·         Mobile operators want to build massive small cell infrastructure at strategic locations and then scale out with learnings.





Small cell may be tiny but they are massive in numbers...


Clearly, mobile operators have a massive effort in front of them to build the small cell infrastructure. Add to this, what is called as fiberization, which is about fiber to the small cells enabling the front haul network infrastructure.


We can imagine this situation close to a green field deployment scenario. The traditional network planning, construction tools and processes may not be of much help given the scale, speed and agility of deployment requirements. I believe a fundamental shift will be required in the way we plan, construct and manage the radio access network infrastructure for 5G if we want to accelerate the deployments.


Innovation plays key role in getting there faster....


5G calls for innovative methods, tools and processes that would help accelerate the deployment of small cell and fiberization effort. I believe innovations like the ones listed below would create bigger impact in the journey of accelerating small cell deployments and service assurance. Some of these are just a reload from the past but others need new thinking to meet the ground realities.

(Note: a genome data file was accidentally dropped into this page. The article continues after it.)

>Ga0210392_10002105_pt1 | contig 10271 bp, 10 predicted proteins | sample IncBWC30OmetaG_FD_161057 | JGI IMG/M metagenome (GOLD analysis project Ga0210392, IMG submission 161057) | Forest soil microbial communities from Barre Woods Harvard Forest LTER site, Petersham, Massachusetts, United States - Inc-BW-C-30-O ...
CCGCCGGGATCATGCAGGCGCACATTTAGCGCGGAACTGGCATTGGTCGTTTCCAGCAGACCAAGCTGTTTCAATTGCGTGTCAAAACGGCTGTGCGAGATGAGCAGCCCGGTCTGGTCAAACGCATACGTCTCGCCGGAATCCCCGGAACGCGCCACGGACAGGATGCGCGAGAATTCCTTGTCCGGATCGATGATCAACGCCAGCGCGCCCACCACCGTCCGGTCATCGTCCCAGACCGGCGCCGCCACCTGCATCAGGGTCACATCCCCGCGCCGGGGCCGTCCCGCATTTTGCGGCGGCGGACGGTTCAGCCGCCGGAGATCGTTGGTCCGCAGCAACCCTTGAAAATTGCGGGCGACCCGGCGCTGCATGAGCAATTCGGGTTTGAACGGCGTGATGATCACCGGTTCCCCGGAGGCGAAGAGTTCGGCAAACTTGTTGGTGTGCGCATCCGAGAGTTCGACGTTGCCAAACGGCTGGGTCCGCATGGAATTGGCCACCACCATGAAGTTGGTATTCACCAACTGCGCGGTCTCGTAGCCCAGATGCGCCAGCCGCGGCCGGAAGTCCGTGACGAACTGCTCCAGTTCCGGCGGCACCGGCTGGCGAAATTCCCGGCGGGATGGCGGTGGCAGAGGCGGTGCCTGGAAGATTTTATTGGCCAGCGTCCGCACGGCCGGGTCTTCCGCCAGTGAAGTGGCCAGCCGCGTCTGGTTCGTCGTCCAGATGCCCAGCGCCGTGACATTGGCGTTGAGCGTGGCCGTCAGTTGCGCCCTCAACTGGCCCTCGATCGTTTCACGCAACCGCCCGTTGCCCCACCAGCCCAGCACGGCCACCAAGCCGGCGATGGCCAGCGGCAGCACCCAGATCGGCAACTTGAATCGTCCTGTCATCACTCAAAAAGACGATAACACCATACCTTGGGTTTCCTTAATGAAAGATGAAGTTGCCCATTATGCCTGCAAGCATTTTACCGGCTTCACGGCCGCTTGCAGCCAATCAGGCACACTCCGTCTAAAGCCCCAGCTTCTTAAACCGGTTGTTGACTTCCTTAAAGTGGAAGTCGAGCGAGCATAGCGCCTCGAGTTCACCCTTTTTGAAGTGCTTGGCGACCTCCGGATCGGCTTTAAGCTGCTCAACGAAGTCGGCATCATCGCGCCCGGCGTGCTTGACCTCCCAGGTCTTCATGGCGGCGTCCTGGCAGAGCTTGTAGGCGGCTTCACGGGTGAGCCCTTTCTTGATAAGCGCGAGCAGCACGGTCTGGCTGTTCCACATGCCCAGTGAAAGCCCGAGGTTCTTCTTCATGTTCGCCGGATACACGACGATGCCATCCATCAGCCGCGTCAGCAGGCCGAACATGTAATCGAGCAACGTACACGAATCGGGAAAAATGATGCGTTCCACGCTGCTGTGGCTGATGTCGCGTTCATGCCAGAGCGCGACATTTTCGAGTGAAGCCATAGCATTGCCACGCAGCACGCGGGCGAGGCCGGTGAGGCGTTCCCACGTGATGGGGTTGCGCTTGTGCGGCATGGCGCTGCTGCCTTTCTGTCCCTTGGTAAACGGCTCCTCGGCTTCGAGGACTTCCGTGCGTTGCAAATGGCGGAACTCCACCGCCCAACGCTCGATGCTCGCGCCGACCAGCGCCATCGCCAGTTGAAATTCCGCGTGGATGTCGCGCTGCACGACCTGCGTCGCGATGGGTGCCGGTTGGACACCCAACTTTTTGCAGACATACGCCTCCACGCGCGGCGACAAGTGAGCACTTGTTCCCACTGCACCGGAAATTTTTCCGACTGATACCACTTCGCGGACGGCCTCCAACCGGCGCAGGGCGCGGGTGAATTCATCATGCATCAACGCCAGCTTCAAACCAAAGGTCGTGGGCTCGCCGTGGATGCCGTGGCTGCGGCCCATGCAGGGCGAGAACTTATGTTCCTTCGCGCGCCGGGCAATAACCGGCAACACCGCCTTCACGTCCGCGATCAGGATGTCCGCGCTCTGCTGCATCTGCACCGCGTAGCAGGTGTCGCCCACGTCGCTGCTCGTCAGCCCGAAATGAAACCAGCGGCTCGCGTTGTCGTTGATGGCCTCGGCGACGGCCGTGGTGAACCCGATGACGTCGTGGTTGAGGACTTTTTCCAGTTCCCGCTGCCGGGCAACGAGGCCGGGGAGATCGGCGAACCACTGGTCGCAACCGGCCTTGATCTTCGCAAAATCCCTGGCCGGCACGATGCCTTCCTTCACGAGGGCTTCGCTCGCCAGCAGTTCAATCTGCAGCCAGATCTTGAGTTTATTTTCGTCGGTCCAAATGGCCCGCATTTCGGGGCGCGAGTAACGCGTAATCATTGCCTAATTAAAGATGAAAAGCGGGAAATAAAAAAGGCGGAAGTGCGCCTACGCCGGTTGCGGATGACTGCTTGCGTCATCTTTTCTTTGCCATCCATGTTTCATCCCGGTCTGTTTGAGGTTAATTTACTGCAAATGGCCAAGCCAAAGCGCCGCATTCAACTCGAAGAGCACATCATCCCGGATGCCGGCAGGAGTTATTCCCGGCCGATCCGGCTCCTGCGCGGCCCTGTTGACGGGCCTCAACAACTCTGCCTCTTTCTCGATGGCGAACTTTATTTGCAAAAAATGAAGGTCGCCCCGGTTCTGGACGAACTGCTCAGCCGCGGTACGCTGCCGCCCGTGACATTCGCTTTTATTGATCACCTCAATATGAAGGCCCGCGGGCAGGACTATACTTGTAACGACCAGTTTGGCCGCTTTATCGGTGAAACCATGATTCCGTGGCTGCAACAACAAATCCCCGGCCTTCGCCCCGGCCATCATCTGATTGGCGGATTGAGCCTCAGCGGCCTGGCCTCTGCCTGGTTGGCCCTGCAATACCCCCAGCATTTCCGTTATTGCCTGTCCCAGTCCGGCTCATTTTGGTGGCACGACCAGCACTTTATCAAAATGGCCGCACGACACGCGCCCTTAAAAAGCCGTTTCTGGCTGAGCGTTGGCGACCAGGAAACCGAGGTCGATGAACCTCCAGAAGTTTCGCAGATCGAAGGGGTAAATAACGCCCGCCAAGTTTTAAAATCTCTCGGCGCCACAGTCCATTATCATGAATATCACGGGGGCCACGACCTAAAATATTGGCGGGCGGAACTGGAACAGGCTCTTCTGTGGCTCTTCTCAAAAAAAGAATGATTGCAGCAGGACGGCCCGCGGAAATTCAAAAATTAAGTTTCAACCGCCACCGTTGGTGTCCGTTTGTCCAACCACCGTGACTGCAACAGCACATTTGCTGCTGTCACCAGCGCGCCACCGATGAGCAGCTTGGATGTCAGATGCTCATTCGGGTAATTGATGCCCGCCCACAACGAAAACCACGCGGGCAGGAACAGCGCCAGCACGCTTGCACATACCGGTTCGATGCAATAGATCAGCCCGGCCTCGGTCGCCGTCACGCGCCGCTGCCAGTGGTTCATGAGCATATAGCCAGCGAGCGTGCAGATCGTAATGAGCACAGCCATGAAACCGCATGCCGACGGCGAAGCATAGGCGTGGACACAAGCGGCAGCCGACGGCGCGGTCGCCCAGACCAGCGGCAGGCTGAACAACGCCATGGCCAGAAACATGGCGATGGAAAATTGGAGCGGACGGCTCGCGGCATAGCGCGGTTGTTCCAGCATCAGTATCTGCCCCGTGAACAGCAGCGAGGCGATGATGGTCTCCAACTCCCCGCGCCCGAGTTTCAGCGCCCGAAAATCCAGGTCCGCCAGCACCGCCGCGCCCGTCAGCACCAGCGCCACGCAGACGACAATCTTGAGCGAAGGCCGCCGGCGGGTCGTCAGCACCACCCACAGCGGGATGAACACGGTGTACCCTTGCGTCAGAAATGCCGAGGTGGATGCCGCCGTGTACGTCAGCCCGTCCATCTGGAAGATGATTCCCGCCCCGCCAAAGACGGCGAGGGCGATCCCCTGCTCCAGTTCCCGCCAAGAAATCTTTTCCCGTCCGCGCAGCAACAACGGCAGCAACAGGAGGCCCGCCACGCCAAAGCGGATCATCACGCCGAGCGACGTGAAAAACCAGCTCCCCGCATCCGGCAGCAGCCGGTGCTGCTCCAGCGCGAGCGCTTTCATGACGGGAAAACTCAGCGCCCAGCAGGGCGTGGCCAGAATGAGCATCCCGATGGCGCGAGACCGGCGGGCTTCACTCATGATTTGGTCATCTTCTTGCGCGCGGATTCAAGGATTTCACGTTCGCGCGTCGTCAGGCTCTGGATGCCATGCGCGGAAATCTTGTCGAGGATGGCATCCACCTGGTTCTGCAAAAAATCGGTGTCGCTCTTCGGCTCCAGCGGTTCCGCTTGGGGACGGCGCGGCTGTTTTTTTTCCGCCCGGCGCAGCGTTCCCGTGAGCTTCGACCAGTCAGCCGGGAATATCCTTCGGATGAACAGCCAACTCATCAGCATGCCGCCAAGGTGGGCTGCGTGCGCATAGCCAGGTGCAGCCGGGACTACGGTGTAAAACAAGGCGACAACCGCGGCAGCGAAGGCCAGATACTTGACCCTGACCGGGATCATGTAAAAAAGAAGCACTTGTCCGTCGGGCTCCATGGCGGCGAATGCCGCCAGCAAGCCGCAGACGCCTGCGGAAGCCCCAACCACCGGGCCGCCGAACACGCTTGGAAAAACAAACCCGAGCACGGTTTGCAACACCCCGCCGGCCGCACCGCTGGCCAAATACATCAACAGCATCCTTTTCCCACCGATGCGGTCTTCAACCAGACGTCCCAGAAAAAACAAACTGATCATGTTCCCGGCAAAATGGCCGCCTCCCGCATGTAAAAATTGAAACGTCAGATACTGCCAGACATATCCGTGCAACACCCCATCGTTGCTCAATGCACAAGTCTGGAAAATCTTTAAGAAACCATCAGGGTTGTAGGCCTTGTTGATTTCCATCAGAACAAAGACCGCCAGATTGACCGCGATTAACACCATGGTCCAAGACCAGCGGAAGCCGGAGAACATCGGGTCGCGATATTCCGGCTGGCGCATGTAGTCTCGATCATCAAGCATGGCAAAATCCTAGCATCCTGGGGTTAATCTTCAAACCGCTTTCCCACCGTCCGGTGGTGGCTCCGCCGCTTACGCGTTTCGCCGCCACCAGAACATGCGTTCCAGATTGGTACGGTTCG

·         Zero-touch provisioning and configuration for small cells with a PID scan using a mobile app

·         5G Use-case driven modeling and configurations

·         3D/GIS driven network modelling and simulation for RF planning aspects like Beamforming, line-of-site analysis

·         AR/VR enabled RF planning on 3D/GIS enabled drawings.

·         AR/VR enabled installations and support for remote technicians.


This plethora of innovative tools and enablers would require partnering between mobile operators, OEMs, RF planning/design vendors and system integrators. Infosys is actively building this partner ecosystem and developing solutions in our 5G microsite labs spread across global locations.